Lawmaker seeks federal hiring freeze

Rep. Cynthia Lummis, R-Wyo., says her bill  'halts the sprawl of government.' Rep. Cynthia Lummis, R-Wyo., says her bill 'halts the sprawl of government.' Larry Brinlee/AP
A House lawmaker reintroduced a bill late last week that would freeze hiring governmentwide except at the Defense, Homeland Security and Veterans Affairs departments.

The Federal Workforce Reduction Act would reduce the size of the federal workforce by attrition: only one hire for every two employees who retire or leave service. It also would require agencies to justify their new hires and the administration to disclose all new employees by agency. The president would be able to hire an employee in the interest of national security or in the event of an "extraordinary emergency," according to the bill. The freeze would stay in effect until the federal deficit is resolved, according to the legislation.

Rep. Cynthia Lummis, R-Wyo., the bill's sponsor, introduced the same legislation last year.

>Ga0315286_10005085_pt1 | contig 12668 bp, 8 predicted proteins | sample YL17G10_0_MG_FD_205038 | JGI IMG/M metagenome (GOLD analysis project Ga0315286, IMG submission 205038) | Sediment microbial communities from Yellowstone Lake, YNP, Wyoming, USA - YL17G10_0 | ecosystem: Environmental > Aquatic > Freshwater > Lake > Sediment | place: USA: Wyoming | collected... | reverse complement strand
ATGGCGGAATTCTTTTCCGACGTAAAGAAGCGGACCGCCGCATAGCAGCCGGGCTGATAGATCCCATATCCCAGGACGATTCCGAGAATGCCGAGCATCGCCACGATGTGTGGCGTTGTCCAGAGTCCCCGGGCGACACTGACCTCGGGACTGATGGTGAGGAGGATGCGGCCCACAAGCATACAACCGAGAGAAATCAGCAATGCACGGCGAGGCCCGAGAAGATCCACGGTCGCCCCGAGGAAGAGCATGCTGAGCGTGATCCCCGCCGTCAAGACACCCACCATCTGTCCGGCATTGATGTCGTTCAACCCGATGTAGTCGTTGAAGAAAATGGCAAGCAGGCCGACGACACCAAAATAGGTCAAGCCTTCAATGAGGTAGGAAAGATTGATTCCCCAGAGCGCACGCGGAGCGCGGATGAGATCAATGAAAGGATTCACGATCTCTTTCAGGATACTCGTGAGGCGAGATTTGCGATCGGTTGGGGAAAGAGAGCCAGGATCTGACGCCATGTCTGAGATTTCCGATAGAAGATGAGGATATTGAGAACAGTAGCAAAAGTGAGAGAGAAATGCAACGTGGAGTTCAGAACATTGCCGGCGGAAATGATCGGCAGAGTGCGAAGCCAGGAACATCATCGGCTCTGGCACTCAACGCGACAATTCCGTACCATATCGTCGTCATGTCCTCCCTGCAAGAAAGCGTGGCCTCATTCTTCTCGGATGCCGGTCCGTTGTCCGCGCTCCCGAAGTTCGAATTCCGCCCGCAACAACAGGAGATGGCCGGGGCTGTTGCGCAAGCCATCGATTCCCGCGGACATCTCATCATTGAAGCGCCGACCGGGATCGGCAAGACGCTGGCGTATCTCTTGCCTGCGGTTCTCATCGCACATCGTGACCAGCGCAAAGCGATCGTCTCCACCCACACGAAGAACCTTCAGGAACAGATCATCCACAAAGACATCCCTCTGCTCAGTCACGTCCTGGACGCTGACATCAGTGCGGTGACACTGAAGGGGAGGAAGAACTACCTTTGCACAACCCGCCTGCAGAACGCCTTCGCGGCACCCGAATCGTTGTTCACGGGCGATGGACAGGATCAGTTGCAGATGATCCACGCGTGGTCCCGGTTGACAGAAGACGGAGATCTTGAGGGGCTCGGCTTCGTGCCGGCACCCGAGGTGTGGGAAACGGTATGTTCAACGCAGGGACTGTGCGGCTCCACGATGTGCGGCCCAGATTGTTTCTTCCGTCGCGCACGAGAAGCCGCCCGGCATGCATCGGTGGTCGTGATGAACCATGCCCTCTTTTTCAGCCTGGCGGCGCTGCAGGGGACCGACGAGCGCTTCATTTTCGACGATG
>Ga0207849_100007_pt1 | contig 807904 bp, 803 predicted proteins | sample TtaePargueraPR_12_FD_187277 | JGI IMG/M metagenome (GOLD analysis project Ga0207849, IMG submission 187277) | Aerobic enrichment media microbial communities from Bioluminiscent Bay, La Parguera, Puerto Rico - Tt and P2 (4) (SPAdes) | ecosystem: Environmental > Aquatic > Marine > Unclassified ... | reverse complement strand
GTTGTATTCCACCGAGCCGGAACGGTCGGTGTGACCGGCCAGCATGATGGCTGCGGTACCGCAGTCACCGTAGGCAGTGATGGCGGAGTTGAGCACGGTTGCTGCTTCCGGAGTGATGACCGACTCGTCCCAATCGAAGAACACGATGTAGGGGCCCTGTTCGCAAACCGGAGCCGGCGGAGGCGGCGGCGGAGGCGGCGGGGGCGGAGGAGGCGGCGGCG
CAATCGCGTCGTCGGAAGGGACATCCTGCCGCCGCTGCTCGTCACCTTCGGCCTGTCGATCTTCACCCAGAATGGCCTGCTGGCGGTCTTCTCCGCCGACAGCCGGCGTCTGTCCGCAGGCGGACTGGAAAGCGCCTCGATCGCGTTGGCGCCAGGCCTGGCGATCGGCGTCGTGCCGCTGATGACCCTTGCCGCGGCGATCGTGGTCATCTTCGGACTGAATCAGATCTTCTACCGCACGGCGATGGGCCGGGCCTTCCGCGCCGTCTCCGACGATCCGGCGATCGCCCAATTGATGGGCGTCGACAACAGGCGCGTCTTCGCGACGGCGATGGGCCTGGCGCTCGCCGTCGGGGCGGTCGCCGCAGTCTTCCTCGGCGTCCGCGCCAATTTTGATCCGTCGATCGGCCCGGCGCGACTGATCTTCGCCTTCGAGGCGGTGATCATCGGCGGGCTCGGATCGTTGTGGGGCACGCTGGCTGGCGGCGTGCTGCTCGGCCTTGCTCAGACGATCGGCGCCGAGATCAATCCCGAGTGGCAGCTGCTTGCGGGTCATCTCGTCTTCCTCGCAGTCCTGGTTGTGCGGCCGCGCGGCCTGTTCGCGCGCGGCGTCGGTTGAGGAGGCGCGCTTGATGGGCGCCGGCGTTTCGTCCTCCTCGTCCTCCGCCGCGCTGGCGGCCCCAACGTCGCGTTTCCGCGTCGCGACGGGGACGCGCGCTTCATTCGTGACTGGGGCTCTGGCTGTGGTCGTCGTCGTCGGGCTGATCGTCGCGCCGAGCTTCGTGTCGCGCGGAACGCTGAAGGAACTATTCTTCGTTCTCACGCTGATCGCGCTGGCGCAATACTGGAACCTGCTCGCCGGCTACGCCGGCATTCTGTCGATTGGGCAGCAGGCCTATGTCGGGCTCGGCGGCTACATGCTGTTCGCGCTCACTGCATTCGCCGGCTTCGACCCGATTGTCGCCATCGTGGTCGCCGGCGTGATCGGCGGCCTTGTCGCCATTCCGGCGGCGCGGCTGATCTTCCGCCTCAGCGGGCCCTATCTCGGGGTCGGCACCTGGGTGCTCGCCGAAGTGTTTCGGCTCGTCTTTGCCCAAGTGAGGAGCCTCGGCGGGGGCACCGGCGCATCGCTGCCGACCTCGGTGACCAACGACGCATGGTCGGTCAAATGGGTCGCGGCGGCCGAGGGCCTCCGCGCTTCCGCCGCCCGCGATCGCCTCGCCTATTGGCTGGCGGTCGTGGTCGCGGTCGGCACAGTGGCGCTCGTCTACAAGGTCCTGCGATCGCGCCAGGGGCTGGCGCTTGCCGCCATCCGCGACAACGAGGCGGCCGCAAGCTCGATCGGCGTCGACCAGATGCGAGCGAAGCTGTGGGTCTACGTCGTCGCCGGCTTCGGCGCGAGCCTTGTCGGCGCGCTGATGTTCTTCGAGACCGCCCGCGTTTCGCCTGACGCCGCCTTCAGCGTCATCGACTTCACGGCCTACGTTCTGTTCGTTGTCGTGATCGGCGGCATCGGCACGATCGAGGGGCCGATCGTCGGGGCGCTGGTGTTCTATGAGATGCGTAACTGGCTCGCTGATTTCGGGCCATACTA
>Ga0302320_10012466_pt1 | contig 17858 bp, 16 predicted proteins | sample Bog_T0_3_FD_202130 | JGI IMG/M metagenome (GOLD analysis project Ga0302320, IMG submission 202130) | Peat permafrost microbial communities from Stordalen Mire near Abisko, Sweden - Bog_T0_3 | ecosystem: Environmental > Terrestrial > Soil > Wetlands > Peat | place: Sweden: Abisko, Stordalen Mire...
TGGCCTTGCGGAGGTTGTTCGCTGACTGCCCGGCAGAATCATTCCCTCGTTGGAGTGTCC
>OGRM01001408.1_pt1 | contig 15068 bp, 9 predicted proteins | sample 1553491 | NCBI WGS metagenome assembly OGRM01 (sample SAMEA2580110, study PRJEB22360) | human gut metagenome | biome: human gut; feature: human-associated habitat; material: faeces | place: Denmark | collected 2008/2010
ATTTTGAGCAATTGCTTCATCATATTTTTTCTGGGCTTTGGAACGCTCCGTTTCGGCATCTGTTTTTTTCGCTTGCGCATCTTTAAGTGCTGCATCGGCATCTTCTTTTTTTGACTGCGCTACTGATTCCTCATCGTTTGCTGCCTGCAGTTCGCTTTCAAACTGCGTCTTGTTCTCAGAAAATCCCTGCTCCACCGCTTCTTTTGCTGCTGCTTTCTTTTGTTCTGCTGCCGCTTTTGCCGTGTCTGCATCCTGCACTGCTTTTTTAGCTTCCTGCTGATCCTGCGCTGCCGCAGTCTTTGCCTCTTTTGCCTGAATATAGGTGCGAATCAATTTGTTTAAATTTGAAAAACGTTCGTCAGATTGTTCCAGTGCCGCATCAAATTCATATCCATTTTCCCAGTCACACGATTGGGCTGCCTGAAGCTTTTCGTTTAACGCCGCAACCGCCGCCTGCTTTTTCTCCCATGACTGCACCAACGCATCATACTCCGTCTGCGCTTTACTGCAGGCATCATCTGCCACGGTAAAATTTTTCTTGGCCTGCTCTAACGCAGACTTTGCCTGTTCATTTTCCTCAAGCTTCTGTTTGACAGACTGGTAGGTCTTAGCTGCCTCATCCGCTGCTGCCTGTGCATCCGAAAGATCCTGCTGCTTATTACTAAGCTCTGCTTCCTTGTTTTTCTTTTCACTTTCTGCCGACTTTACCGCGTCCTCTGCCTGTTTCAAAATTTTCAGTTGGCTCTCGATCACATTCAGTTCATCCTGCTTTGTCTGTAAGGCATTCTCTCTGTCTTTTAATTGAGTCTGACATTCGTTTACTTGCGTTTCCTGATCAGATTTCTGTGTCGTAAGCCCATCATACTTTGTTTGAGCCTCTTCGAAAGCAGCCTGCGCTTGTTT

Lummis said the bill "aggressively halts the sprawl of government; forces agency heads to make government more efficient; and helps us get back to a people-centered, not government-centered America." The GOP and the federal deficit commission have called on the Obama administration to reduce the civilian head count by up to 15 percent through attrition.

National Treasury Employees Union President Colleen Kelley called the legislation "misguided," saying, "Rather than address the nation's deficit, this bill would force agencies to rely more heavily on unaccountable and expensive private contractors, resulting in higher costs to taxpayers, poor services and questionable transactions."

The Wyoming Republican introduced the legislation just days before President Obama released his fiscal 2012 budget, which proposes increasing federal employment next year by as many as 15,000 new civilian employees. There are about 2.1 million workers in the federal government.

The budget request proposes that most of the new employees go to security agencies. The bump would come on the heels of a decrease in federal employment this year, meaning that even if lawmakers enacted Obama's proposal, government would still have 12,000 fewer civilian employees in fiscal 2012 than in fiscal 2010.

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